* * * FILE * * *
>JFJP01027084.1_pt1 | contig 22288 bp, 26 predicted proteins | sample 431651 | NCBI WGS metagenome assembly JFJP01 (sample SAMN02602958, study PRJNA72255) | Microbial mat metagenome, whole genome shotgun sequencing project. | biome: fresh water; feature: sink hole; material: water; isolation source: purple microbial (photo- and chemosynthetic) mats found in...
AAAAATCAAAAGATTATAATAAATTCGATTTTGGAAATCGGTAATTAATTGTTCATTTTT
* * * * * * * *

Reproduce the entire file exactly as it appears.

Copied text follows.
>JFJP01027084.1_pt1 | contig 22288 bp, 26 predicted proteins | sample 431651 | NCBI WGS metagenome assembly JFJP01 (sample SAMN02602958, study PRJNA72255) | Microbial mat metagenome, whole genome shotgun sequencing project. | biome: fresh water; feature: sink hole; material: water; isolation source: purple microbial (photo- and chemosynthetic) mats found in...
AAAAATCAAAAGATTATAATAAATTCGATTTTGGAAATCGGTAATTAATTGTTCATTTTT